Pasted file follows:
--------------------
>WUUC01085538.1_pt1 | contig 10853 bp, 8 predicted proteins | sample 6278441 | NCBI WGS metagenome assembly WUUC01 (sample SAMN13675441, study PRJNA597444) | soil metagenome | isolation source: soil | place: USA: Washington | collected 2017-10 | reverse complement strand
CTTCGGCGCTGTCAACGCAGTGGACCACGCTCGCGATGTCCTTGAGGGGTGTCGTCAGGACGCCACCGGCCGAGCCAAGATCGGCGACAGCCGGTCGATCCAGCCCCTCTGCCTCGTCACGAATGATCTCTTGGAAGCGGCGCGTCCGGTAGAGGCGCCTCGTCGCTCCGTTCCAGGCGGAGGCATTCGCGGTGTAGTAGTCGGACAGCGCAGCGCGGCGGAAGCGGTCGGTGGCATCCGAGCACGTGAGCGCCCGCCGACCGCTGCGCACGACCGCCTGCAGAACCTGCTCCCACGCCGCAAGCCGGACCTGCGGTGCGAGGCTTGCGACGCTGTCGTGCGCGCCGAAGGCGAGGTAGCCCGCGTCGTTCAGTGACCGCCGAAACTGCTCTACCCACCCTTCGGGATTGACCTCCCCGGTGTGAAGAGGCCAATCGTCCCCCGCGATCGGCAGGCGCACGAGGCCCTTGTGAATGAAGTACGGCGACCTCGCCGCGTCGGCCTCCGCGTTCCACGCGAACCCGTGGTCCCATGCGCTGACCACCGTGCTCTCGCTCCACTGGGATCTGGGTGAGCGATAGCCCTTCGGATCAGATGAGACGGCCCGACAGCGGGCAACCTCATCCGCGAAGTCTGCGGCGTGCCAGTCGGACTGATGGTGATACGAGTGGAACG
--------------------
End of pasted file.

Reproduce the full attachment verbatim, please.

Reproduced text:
>WUUC01085538.1_pt1 | contig 10853 bp, 8 predicted proteins | sample 6278441 | NCBI WGS metagenome assembly WUUC01 (sample SAMN13675441, study PRJNA597444) | soil metagenome | isolation source: soil | place: USA: Washington | collected 2017-10 | reverse complement strand
CTTCGGCGCTGTCAACGCAGTGGACCACGCTCGCGATGTCCTTGAGGGGTGTCGTCAGGACGCCACCGGCCGAGCCAAGATCGGCGACAGCCGGTCGATCCAGCCCCTCTGCCTCGTCACGAATGATCTCTTGGAAGCGGCGCGTCCGGTAGAGGCGCCTCGTCGCTCCGTTCCAGGCGGAGGCATTCGCGGTGTAGTAGTCGGACAGCGCAGCGCGGCGGAAGCGGTCGGTGGCATCCGAGCACGTGAGCGCCCGCCGACCGCTGCGCACGACCGCCTGCAGAACCTGCTCCCACGCCGCAAGCCGGACCTGCGGTGCGAGGCTTGCGACGCTGTCGTGCGCGCCGAAGGCGAGGTAGCCCGCGTCGTTCAGTGACCGCCGAAACTGCTCTACCCACCCTTCGGGATTGACCTCCCCGGTGTGAAGAGGCCAATCGTCCCCCGCGATCGGCAGGCGCACGAGGCCCTTGTGAATGAAGTACGGCGACCTCGCCGCGTCGGCCTCCGCGTTCCACGCGAACCCGTGGTCCCATGCGCTGACCACCGTGCTCTCGCTCCACTGGGATCTGGGTGAGCGATAGCCCTTCGGATCAGATGAGACGGCCCGACAGCGGGCAACCTCATCCGCGAAGTCTGCGGCGTGCCAGTCGGACTGATGGTGATACGAGTGGAACG